Uniqlo Megastore by Curiosity, Tokyo

September 2nd, 2011 by retail design blog

Curiosity has completed the design of the Uniqlo Megastore that has opened near Shinjuku station in Tokyo. The new design is strongly influenced by the Tokyo urban landscape and the large entrance, marked with three display towers, recreates a mini-Shinjuku city. As the lighting floor wraps the towers in a glow of light that illuminates the surrounding streets, the shop becomes an active element of the street: attractive, reliable, and secure. The new Uniqlo Megastore adds a civic dimension to its commercial purpose.

The façade is composed of two surfaces with geometrical lit lines. The lines make the materiality of the facade and architecture disappear so that only the Uniqlo logos remain in the complex maze of neon and information of the virtual city that Tokyo becomes at night.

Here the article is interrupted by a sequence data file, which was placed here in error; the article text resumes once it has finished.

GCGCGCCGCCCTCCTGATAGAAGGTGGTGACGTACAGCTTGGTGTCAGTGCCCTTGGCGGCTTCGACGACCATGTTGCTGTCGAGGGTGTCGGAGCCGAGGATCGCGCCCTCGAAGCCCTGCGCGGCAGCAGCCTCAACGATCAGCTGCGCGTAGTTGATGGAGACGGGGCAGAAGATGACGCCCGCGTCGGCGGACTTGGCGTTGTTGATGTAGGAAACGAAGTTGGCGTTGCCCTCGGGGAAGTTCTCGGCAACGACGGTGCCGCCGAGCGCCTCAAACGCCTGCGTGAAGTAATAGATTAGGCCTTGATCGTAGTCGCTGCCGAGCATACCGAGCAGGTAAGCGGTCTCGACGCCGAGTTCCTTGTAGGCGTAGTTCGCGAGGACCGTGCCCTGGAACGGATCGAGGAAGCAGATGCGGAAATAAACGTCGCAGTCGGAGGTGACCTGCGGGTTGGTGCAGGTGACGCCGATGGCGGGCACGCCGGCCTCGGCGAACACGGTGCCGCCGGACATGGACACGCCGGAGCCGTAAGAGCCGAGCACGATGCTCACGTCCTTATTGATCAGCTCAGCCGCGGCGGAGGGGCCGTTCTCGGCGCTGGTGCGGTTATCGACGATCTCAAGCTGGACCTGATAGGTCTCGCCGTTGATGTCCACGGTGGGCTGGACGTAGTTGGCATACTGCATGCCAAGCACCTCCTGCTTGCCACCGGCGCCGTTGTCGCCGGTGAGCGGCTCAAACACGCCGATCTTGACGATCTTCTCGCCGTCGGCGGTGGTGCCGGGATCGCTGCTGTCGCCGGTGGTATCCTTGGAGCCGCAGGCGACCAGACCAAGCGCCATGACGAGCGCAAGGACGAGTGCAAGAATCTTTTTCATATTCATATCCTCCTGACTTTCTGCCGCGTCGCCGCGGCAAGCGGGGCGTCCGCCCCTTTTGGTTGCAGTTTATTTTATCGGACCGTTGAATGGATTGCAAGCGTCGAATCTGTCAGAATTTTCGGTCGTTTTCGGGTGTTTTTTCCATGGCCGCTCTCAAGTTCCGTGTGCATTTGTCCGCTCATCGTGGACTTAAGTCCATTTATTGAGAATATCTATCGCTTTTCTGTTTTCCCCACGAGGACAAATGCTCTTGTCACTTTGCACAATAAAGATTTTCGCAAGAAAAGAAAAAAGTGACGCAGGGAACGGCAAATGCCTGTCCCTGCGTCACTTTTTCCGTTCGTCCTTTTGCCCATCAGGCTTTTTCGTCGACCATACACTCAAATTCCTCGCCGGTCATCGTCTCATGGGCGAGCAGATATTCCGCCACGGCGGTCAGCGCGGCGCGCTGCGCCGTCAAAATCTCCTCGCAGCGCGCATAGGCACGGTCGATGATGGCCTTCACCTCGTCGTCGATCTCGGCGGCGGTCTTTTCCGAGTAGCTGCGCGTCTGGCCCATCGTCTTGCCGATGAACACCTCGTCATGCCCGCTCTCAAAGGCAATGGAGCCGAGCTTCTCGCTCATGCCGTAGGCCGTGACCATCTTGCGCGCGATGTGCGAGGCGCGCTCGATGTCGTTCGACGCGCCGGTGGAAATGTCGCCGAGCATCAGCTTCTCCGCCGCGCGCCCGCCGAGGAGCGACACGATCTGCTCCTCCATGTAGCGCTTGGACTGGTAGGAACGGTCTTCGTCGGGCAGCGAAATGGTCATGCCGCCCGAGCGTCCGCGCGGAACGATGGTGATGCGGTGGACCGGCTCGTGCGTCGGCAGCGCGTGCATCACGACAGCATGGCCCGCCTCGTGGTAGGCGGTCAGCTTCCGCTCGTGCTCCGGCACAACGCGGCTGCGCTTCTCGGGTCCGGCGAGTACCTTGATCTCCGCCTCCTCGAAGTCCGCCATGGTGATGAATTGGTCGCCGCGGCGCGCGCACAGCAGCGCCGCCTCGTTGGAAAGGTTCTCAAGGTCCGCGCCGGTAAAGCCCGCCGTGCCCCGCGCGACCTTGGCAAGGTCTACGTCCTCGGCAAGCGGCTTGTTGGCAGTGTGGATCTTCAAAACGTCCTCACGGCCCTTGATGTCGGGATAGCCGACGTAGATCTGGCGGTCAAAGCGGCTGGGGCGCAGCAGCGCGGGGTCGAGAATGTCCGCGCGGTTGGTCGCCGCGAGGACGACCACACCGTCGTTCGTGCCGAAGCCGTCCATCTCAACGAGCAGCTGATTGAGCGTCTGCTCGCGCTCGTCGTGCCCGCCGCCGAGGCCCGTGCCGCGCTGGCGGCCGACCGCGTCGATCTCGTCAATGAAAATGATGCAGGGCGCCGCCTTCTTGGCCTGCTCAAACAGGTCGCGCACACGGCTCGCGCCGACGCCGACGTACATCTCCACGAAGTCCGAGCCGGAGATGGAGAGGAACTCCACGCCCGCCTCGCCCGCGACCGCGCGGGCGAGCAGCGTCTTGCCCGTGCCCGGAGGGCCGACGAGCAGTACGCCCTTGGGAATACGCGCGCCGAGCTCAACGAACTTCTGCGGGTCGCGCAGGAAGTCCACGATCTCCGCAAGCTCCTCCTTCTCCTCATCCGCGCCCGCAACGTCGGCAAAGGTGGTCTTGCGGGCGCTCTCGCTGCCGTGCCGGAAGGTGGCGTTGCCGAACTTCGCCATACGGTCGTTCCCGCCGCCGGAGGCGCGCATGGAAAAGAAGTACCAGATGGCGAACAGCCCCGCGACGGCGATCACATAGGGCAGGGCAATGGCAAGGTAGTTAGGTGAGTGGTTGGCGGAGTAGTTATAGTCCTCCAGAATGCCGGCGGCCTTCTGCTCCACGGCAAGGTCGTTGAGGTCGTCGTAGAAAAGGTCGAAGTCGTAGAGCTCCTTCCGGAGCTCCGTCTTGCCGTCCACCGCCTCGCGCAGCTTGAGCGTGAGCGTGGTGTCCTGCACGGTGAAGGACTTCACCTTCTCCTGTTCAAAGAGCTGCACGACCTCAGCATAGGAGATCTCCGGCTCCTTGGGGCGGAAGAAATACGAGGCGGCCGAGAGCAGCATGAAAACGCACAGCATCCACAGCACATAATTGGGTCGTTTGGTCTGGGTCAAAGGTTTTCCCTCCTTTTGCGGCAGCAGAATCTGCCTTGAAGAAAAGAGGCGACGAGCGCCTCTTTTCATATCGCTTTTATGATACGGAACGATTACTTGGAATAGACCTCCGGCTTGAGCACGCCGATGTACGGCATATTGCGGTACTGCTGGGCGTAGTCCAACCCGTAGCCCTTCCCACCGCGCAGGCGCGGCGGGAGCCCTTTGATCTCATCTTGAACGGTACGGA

The layout and angulations of the towers blur the boundaries between the street and the retail space, creating a unique environment in a busy street of Shinjuku.

The city seems to have become human scale as you move freely around the three towers. The vertical displays of the entrance are reflected on the mirrored wall creating an amazing gallery of displays, a maze of reflections of reflections, the tower seeming to be inserted within the interior of the shop.

The challenge of the interior is for it not to ‘exist’. Only the clothes should be visible. Display furniture is not only reduced to the minimum but also ‘designed’ to be non-existent with materials selected for their immateriality. A lighting ceiling, displays and counters work together to remove the shadows creating an abstract retail environment where products and customers seem to float in a white glow.









http://www.archdaily.com/23434/uniqlo-megastore-curiosity/

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